Access

Authorised access 

Whether you research alone or collaborate in a project group, it is important that you can access and work with the research data. You want to be able to gain access as easily as possible. At the same time, you want to make sure that the data and your work isn't at risk of being lost, and that the data are protected from unauthorised access.

Questions concerning data security are central to all projects that involve large or sensitive data materials. It's important to be aware of which guidelines and technical solutions that your HEI employs. For example: How do you collaborate on data in a project with participants from several HEIs? Are there technical solutions that offer capabilities for accessing a shared storage area with data files? Are they accessible to all project members? (See also the section on agreements with other stakeholders.)

It is also vital that you have routines for utilising the solutions you choose for the project. If routines and workflows are too complicated or too time-consuming, chances are that they will be ignored by the project members, at the risk of data loss and faulty analyses. (See also Data errors and Well-organised data.) A data management plan can be of assistance, but it cannot prevent that steps are skipped or postponed if a workflow is too complicated.

Protection from unauthorised access

While it is important to make sure that the right people have access to the data, it is equally important to protect the data from unauthorised access. An access method that is convenient for everyone who needs access to the data material may not be secure enough to protect the material from unauthorised people. You need to know which information classification level that the data have and the guidelines in your HEI for how to manage information of that classification level. Data which contain sensitive information (e.g. personal data, military secrets, or information about biologically sensitive locations) require higher protection than less sensitive data. Regardless of the sensitivity of the contents, you are responsible for making sure that the data are sufficiently protected to prevent unintentional or unauthorised access. (You can read more about data security in Protect the data.)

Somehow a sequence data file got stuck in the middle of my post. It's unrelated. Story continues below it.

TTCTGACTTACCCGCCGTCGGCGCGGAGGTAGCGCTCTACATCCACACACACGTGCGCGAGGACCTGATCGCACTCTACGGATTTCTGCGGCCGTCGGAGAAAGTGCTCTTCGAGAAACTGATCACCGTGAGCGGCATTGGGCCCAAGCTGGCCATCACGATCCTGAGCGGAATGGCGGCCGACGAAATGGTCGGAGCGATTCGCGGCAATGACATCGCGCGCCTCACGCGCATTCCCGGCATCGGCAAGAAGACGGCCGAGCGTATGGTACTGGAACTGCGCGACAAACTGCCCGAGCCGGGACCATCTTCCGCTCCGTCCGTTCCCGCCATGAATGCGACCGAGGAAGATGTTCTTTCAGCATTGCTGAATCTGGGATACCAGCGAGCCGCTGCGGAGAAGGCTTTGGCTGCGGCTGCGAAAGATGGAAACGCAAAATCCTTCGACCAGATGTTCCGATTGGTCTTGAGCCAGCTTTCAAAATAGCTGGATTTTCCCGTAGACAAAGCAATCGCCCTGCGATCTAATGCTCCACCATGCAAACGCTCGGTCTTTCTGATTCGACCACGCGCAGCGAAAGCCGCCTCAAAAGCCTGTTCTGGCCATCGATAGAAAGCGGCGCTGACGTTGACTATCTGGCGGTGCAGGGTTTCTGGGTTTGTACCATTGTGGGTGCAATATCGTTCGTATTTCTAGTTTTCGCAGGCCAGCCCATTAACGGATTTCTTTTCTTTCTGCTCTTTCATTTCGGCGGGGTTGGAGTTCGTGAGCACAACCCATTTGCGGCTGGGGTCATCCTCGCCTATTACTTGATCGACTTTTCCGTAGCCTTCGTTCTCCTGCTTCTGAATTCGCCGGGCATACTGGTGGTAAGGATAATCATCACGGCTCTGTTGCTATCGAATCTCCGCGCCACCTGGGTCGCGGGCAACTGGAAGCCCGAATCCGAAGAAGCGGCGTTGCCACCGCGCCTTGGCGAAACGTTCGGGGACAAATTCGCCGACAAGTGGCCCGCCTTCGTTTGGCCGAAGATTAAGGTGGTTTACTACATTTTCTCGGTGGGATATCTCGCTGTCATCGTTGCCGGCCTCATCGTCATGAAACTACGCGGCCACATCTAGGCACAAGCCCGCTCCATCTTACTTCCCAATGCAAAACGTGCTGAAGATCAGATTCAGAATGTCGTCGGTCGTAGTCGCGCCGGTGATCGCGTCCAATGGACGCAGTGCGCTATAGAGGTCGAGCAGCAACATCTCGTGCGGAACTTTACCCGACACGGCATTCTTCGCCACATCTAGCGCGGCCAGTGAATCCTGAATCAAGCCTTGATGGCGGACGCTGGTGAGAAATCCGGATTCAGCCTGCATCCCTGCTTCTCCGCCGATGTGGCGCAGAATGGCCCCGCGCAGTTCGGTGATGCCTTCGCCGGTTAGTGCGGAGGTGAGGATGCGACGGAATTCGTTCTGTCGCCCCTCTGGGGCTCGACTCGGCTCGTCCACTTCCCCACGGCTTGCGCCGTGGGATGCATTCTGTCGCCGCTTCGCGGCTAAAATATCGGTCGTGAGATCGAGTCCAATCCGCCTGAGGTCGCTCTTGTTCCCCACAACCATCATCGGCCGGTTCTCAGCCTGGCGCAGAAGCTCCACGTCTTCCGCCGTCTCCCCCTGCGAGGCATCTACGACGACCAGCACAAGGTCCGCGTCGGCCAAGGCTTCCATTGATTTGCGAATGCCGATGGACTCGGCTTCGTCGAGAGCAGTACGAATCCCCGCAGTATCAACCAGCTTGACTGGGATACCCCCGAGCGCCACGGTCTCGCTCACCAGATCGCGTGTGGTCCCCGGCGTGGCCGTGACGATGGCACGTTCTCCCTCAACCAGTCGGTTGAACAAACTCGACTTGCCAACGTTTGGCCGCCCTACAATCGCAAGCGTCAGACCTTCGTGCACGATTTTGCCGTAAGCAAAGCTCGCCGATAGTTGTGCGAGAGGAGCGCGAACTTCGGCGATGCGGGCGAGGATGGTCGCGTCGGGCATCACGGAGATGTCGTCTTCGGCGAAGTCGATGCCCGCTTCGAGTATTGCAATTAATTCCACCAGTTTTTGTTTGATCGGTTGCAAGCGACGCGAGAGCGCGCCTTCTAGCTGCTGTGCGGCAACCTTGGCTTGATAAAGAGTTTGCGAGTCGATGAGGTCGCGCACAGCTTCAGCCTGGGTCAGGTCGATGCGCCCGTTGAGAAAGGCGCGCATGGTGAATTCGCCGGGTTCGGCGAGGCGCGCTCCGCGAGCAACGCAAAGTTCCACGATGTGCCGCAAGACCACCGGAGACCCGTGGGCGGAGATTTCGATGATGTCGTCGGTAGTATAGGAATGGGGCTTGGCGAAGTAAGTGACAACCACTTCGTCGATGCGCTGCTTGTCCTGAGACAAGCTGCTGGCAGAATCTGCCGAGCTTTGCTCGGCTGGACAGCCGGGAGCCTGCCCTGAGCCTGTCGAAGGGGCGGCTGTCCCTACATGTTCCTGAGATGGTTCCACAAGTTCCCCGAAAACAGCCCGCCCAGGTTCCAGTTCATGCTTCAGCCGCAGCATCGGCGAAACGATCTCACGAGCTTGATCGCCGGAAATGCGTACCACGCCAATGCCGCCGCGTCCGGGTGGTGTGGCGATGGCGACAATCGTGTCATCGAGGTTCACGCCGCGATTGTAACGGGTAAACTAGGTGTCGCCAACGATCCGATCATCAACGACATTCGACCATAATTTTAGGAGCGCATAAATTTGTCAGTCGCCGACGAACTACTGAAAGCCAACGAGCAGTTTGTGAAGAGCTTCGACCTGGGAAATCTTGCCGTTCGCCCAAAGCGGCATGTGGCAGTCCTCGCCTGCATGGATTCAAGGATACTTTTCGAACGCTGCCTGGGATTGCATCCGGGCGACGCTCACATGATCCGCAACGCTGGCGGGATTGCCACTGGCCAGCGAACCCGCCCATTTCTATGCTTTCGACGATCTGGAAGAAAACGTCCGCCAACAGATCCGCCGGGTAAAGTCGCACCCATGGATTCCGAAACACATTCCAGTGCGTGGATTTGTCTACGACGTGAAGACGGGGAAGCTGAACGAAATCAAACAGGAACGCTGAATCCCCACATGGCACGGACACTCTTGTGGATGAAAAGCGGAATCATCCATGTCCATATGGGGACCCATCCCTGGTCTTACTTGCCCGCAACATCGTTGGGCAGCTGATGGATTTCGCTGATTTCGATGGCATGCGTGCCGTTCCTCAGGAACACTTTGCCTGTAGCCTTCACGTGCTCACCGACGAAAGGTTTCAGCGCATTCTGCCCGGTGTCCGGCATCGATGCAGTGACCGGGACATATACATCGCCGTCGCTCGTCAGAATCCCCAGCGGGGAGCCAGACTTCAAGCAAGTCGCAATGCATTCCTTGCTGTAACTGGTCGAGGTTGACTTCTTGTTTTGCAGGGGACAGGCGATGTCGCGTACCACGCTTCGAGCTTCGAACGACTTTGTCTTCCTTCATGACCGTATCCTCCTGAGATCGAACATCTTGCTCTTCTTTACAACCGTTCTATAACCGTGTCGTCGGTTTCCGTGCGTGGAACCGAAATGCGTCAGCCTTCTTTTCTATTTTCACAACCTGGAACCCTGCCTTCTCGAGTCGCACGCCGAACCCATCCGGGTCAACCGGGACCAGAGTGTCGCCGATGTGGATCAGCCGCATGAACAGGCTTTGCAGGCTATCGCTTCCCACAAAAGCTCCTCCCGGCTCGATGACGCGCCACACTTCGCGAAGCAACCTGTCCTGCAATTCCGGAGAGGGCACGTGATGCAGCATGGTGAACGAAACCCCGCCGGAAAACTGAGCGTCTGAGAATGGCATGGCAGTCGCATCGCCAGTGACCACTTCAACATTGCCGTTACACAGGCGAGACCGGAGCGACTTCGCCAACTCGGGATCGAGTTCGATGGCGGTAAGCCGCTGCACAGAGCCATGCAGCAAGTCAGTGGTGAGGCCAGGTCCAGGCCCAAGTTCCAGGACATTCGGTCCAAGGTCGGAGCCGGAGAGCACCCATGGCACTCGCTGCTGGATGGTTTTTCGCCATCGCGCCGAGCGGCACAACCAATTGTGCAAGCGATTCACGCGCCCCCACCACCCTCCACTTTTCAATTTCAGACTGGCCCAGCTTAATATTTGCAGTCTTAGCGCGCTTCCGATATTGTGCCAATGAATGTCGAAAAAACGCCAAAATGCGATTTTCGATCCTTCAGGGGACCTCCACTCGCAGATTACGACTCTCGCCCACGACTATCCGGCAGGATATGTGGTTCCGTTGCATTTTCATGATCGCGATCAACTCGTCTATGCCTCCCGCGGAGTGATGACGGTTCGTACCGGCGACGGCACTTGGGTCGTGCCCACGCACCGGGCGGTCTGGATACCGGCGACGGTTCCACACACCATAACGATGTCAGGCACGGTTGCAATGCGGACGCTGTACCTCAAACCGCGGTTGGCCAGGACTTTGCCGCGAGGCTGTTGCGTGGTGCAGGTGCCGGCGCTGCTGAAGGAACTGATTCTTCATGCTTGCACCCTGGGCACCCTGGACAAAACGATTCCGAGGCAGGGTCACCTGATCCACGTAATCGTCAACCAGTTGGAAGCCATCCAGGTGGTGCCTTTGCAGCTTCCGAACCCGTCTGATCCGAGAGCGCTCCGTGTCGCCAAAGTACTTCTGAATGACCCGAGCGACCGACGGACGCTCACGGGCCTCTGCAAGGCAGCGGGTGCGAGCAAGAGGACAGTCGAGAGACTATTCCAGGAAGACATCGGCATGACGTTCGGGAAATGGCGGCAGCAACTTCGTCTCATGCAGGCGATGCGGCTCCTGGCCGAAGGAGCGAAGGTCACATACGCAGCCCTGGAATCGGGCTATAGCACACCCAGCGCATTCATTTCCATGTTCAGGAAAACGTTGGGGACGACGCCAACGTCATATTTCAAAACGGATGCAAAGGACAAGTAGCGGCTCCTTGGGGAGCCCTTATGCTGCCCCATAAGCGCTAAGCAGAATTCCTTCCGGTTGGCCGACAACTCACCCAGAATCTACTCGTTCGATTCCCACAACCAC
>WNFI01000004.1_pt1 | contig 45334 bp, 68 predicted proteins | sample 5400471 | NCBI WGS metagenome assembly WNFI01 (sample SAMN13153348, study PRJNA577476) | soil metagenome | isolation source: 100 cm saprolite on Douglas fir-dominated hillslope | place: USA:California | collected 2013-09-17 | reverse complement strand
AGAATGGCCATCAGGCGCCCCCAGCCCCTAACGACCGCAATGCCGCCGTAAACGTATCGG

Be extra careful when you use cloud services that are operated by a commercial actor. A service like Dropbox or Google Drive may be convenient and cheap, but you have no control over who has access to the data, and often no guarantee that the data are backed-up or can be restored or returned to you if the corporation decides to close the service, or if it goes bankrupt. Before you decide to trust a commercial cloud service, you need to investigate whether it complies with the guidelines in your HEI and carefully read the user agreement, to make sure that you don’t put the data material at risk. (Note: This also applies to software that stores data on the software corporation's servers.)

E-mail and USB drives may also be non-secure ways of granting access to data, depending on what they contain. There is always a risk that the material goes astray and that versions of the data fall into the wrong hands.

Choosing an accessibility solution

It’s possible that IT Services in your HEI may not have a solution that suits your data material. In some cases, the best solution may exist in another organisation, but sometimes your HEI needs to set up a separate system for your project, or procure necessary software. If you consult with IT Services when you are writing the application for research funding, you can make sure to budget for any costs involved.

A secure solution may not be the most simple solution. If sufficient security requires a very complex workflow, a consequence may be that project members don’t do what they are supposed to do (such is human nature). So when you plan for how to achieve the best combination of accessibility and security, you should consult with colleagues in your HEI or your network to hear about which solutions have worked for them. For many data types there are no standardised solutions and best practices to protect the material, while still keeping it accessible to all relevant parties in a project. If that is the case for you, you need to find a reasonable compromise in dialogue with IT Services and legal support.